Follows four friends in their quest to form a punk band. As workers protests sweep across the country, Janek and Staszek, the sons of a navy man, the rebellious Kazik, and the affluent ... See full summary »
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Dawn Cottrell (Peterson) seems like a typical sixteen-year-old girl, but she has a very dangerous secret. Unable to express her true feelings, whenever Dawn is upset she grabs a knife and cuts herself.
Follows four friends in their quest to form a punk band. As workers protests sweep across the country, Janek and Staszek, the sons of a navy man, the rebellious Kazik, and the affluent Diabel gel as a band, but their disparate lives are touched by social turmoil and outside perceptions. Written by
Pusan International Film Festival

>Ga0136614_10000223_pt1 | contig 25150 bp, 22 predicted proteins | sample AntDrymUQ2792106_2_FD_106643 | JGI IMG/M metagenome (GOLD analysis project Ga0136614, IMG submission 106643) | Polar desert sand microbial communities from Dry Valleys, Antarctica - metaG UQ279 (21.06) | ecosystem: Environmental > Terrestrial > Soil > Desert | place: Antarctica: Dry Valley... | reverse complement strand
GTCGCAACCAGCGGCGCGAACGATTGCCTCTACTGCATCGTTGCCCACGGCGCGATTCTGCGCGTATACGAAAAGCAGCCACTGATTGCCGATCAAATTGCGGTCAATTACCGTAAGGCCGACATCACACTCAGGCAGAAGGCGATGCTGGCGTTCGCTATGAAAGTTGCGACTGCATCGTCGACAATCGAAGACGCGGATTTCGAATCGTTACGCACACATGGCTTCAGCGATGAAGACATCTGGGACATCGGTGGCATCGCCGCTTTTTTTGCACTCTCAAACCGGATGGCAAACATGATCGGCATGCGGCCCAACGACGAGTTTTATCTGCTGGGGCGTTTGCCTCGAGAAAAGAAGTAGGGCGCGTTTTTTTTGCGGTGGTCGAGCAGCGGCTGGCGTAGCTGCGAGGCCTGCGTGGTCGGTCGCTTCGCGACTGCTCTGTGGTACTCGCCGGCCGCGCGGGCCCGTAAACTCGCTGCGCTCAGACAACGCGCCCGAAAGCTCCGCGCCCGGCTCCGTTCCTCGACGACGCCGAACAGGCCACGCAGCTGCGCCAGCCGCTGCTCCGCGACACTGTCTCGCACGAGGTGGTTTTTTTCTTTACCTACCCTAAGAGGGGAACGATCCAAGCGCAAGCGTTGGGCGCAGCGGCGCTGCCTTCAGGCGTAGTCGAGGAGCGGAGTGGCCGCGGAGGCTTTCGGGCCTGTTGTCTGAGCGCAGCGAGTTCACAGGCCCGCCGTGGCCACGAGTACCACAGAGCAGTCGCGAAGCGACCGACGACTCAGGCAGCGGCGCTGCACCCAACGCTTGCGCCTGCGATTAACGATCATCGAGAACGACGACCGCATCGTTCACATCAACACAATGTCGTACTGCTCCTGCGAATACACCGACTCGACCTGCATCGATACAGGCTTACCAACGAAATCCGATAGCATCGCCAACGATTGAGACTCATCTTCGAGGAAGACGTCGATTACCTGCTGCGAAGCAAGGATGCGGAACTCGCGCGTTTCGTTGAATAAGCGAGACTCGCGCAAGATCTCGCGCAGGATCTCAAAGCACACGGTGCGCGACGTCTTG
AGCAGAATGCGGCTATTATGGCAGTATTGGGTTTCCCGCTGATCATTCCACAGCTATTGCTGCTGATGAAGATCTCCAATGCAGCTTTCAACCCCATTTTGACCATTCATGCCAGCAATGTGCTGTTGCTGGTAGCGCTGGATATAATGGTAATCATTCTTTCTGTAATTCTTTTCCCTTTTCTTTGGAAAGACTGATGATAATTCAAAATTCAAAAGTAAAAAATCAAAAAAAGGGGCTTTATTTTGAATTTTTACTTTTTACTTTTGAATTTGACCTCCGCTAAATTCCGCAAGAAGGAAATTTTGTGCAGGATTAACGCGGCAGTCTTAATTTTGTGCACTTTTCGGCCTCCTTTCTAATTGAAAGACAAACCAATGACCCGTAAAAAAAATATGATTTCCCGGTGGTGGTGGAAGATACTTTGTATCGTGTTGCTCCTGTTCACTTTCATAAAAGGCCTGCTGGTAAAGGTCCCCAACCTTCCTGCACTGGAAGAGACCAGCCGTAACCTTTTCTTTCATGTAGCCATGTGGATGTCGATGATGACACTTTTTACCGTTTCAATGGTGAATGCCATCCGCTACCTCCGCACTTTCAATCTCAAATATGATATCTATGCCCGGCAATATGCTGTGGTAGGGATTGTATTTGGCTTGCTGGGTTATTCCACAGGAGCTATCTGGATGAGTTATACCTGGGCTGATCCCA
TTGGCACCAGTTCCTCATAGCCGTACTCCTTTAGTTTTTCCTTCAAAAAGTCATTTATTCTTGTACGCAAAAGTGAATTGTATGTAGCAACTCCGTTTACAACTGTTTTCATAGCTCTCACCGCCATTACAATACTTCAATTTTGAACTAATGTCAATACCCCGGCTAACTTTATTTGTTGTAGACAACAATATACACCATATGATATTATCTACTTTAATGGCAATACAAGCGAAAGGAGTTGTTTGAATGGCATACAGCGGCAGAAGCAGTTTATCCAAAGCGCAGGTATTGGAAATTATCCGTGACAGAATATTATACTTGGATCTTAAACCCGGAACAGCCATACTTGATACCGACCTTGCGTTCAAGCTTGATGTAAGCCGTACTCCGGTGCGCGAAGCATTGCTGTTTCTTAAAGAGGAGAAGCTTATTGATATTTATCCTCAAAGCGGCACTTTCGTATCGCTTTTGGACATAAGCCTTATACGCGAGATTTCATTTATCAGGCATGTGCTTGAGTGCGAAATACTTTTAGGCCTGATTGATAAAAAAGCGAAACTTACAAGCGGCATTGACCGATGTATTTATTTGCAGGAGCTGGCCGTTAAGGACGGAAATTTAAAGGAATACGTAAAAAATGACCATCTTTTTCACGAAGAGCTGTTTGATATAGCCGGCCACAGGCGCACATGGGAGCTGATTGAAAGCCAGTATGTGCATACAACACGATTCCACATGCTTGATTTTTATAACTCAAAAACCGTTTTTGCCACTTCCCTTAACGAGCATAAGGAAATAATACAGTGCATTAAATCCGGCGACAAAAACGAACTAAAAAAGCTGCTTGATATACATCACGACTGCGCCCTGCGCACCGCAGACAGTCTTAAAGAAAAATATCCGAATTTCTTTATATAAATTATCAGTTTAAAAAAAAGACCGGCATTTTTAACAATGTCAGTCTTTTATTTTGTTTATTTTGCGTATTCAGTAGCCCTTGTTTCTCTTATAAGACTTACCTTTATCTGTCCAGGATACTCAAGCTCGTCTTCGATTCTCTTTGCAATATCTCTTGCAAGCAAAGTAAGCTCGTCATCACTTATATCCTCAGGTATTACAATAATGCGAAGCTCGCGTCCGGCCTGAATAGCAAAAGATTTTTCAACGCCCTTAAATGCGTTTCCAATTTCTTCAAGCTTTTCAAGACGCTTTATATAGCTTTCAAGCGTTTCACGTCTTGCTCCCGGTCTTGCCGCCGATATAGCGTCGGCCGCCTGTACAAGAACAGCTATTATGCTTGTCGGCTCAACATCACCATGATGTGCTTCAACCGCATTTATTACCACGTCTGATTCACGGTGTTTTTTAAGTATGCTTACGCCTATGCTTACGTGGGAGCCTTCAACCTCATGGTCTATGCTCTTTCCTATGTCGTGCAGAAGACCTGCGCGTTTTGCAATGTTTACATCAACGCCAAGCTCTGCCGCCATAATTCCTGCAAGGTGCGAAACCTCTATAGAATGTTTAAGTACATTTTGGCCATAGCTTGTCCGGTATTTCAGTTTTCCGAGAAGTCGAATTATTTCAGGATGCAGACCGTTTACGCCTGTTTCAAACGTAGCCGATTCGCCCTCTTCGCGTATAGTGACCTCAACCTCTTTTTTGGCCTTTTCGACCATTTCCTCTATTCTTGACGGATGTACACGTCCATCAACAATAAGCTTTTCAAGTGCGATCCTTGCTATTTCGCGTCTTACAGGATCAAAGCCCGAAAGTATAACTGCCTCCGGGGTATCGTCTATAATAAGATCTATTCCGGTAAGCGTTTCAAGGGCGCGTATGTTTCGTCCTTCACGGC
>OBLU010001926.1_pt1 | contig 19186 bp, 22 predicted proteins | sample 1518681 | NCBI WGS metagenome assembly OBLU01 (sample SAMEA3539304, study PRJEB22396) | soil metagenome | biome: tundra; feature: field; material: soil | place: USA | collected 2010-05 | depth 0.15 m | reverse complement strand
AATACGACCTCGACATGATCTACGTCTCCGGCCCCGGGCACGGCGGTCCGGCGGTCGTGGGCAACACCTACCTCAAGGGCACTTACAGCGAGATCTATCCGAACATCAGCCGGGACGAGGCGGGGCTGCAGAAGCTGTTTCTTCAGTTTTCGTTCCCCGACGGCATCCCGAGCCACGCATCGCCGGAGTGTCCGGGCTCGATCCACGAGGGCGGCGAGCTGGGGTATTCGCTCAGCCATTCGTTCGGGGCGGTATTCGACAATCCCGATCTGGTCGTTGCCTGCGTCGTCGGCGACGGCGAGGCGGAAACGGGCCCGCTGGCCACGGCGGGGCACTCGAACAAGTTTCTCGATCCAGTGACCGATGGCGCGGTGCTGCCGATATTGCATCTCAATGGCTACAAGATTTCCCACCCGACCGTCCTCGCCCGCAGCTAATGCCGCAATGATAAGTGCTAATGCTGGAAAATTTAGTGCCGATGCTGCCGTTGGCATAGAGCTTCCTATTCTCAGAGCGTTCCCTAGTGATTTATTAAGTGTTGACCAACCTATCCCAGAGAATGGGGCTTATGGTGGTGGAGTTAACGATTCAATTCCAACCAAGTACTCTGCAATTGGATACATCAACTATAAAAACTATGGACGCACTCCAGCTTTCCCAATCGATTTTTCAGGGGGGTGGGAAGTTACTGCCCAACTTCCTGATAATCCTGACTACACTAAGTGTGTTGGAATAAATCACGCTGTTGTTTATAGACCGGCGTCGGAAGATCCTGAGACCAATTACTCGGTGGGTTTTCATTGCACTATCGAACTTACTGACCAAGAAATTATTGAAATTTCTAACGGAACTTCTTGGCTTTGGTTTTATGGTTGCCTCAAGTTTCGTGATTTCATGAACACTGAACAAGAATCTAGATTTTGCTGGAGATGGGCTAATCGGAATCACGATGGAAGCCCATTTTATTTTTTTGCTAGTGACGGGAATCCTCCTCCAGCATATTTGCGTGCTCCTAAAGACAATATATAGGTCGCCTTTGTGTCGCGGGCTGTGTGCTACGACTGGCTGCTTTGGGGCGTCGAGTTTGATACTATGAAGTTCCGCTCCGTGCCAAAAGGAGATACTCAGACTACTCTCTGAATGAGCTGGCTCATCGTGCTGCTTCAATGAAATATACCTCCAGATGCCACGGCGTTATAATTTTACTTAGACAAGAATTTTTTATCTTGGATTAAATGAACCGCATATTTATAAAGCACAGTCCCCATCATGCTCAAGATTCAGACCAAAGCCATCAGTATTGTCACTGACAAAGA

Adolescent love and politics may not seem to mix, but it does in this brilliant film that uses as a background the Gdansk shipyard strike. Revolt is everywhere, in young people seeking refuge in Rock music, in individuals seeking freedom from the dire economic conditions facing Poland in the 1980's. Yet, it is also a film about love of country, love of family, and love, plain and simple, even if discord seems to reign everywhere. It is from this discord that Borcuch manages to crank up the film's suspense and tie together episodes that on the surface seem disparate. Each one of them meshes into the other to form a canvas that speaks of life's triumph over calamity. For instance, Janek's discovery of love, of the self, of the other, and its imminent loss fostered by divergent political views is more than a mirror to Janek's father encounter with death and sorrow, or to Poland's political woes. This film is at once Bergmanesque because of its depth,and Nouvelle Vague because of the way it maintains youth's focus on life. Kudos well deserved.
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